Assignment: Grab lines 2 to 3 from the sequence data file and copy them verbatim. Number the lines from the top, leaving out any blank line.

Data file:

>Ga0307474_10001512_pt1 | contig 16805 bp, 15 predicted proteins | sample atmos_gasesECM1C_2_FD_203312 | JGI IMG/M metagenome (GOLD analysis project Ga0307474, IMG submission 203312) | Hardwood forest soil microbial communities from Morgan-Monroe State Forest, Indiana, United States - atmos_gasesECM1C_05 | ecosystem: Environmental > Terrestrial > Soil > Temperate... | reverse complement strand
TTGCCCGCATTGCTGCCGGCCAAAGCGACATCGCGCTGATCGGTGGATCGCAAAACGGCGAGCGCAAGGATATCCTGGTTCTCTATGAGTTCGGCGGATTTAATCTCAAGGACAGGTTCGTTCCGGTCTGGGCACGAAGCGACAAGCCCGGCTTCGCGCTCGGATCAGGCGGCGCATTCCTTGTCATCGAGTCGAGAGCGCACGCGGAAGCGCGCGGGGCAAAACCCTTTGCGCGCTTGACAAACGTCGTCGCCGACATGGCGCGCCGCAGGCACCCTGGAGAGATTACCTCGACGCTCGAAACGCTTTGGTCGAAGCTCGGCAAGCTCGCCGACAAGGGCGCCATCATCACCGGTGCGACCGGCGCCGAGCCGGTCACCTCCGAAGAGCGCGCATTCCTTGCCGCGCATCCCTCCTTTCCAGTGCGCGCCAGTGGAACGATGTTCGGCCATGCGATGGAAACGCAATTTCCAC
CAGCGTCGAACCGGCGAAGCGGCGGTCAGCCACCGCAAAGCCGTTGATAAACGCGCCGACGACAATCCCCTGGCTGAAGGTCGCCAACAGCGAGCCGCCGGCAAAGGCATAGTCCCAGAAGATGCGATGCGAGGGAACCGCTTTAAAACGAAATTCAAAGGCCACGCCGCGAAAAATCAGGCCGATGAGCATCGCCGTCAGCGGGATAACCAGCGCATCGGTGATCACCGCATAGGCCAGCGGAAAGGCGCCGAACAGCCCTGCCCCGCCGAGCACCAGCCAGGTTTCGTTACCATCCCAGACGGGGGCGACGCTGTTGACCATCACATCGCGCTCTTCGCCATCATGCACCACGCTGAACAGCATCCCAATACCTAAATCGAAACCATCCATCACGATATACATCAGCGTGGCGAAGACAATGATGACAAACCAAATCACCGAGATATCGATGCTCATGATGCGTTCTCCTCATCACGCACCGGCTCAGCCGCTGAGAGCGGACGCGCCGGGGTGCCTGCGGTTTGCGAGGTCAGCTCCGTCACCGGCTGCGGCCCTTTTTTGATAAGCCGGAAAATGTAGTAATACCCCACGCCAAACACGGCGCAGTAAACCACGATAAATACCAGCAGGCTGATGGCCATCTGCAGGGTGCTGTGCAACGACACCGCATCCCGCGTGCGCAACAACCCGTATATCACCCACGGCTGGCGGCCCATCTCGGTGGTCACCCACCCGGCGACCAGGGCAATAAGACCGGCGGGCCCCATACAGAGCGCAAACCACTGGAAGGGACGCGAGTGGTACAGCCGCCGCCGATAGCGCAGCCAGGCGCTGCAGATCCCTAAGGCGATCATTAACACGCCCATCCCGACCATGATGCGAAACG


TTGCCCGCATTGCTGCCGGCCAAAGCGACATCGCGCTGATCGGTGGATCGCAAAACGGCGAGCGCAAGGATATCCTGGTTCTCTATGAGTTCGGCGGATTTAATCTCAAGGACAGGTTCGTTCCGGTCTGGGCACGAAGCGACAAGCCCGGCTTCGCGCTCGGATCAGGCGGCGCATTCCTTGTCATCGAGTCGAGAGCGCACGCGGAAGCGCGCGGGGCAAAACCCTTTGCGCGCTTGACAAACGTCGTCGCCGACATGGCGCGCCGCAGGCACCCTGGAGAGATTACCTCGACGCTCGAAACGCTTTGGTCGAAGCTCGGCAAGCTCGCCGACAAGGGCGCCATCATCACCGGTGCGACCGGCGCCGAGCCGGTCACCTCCGAAGAGCGCGCATTCCTTGCCGCGCATCCCTCCTTTCCAGTGCGCGCCAGTGGAACGATGTTCGGCCATGCGATGGAAACGCAATTTCCAC
CAGCGTCGAACCGGCGAAGCGGCGGTCAGCCACCGCAAAGCCGTTGATAAACGCGCCGACGACAATCCCCTGGCTGAAGGTCGCCAACAGCGAGCCGCCGGCAAAGGCATAGTCCCAGAAGATGCGATGCGAGGGAACCGCTTTAAAACGAAATTCAAAGGCCACGCCGCGAAAAATCAGGCCGATGAGCATCGCCGTCAGCGGGATAACCAGCGCATCGGTGATCACCGCATAGGCCAGCGGAAAGGCGCCGAACAGCCCTGCCCCGCCGAGCACCAGCCAGGTTTCGTTACCATCCCAGACGGGGGCGACGCTGTTGACCATCACATCGCGCTCTTCGCCATCATGCACCACGCTGAACAGCATCCCAATACCTAAATCGAAACCATCCATCACGATATACATCAGCGTGGCGAAGACAATGATGACAAACCAAATCACCGAGATATCGATGCTCATGATGCGTTCTCCTCATCACGCACCGGCTCAGCCGCTGAGAGCGGACGCGCCGGGGTGCCTGCGGTTTGCGAGGTCAGCTCCGTCACCGGCTGCGGCCCTTTTTTGATAAGCCGGAAAATGTAGTAATACCCCACGCCAAACACGGCGCAGTAAACCACGATAAATACCAGCAGGCTGATGGCCATCTGCAGGGTGCTGTGCAACGACACCGCATCCCGCGTGCGCAACAACCCGTATATCACCCACGGCTGGCGGCCCATCTCGGTGGTCACCCACCCGGCGACCAGGGCAATAAGACCGGCGGGCCCCATACAGAGCGCAAACCACTGGAAGGGACGCGAGTGGTACAGCCGCCGCCGATAGCGCAGCCAGGCGCTGCAGATCCCTAAGGCGATCATTAACACGCCCATCCCGACCATGATGCGAAACG